I  am not aware of this practice among NGOs, for the simple reason that the primary function of an NGO is to add a helping hand to ameliorate a situation.   However I have come in contact with an NGO. established by some incredible young girls who are presently involved in giving quality education to less privilege children   in and around Kaduna, through contributing money among themselves to fund the project.
With your profile, why are you not giving preference to the girl-child given that this part of the country where you are operating has a very low rate of girls attending western education?
I give priority to girl-child education through advocacy and funding when the need arises. After all there must be a reason why parents do not send their girl-child to schools. I mentor and coach such parents on the significance of sending their girls to school. After all I was a girl child, and I got a sound education.
 I’m not too sure I have a clear picture of what your views on the girl-child education in my environment is, but I must say enrollment of the girl child into primary,secondary as well as tertiary institutions is on the rise by about 75  per cent estimation. There are other advocates of girl-child education out there, who I must say equally enjoyed quality education. There is a drastic change from what it used to be inspite of handicaps both on the part of the parents,government and those of us too willing to effect changes. There is great improvement and more is expected.  I believe in another five years.  In shaa Allah. You may come back to ask me more cheerful questions on this issue.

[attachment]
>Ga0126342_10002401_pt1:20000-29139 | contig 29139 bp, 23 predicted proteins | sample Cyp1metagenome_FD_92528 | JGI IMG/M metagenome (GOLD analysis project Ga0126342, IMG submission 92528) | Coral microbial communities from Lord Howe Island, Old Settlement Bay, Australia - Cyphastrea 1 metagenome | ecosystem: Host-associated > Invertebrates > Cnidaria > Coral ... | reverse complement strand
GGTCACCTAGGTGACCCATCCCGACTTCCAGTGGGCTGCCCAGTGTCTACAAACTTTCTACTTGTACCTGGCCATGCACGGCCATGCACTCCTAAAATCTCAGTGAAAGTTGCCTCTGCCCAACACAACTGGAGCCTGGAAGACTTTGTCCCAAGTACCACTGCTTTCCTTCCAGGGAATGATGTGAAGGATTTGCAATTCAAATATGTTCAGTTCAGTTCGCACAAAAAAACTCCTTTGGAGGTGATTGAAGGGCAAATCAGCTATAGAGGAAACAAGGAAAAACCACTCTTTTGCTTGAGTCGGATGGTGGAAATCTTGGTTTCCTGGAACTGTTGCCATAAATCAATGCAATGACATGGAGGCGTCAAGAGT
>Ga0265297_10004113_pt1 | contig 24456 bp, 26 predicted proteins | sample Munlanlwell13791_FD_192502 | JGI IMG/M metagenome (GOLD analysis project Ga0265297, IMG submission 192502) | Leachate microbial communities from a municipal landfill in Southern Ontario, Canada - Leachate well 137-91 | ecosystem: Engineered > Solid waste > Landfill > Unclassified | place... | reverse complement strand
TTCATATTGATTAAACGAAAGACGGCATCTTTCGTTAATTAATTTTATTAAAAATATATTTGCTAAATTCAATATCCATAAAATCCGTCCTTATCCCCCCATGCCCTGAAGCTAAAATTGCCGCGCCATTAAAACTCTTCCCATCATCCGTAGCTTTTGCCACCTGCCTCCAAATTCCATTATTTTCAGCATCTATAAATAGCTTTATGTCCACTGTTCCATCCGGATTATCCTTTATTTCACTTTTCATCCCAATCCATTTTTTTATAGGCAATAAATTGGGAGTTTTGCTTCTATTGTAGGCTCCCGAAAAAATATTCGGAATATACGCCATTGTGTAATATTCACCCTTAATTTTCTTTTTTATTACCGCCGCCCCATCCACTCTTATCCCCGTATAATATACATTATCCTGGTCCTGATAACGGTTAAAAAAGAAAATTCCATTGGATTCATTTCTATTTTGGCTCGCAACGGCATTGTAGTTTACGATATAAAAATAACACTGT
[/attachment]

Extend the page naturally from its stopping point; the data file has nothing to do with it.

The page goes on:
What is your views about Nigerian politics and do you intend to participate and seek elective office in the future?
 Well we have gone along way on our journey to democracy and good governance, some perfections here and there is essential,   most importantly we should aim at sustaining democracy. There is no two way to a democratic form of government.  Democracy is all about people coming together to take far reaching decisions on those matters that affects their lives. Directly of indirectly that is through elective representations. For democracy me its a beautiful form of government if practiced accordingly suitable for any sovereign state.  However we cannot have true democracy without integrity,accountability,transparency and probity. People, the electorate is the key to democracy. It ceases to be democracy if the people fail to have a voice in the management of their affairs. We should re-orientate our national values as Nigerians; and these values are what I have already mentioned ,integrity, accountability,transparency and probity, all that added together, amounts to good governance.  As for the second part of your question. I’d say no I’m not looking to participate in politics or  seek an elective office. I am a proactive citizen of Nigeria.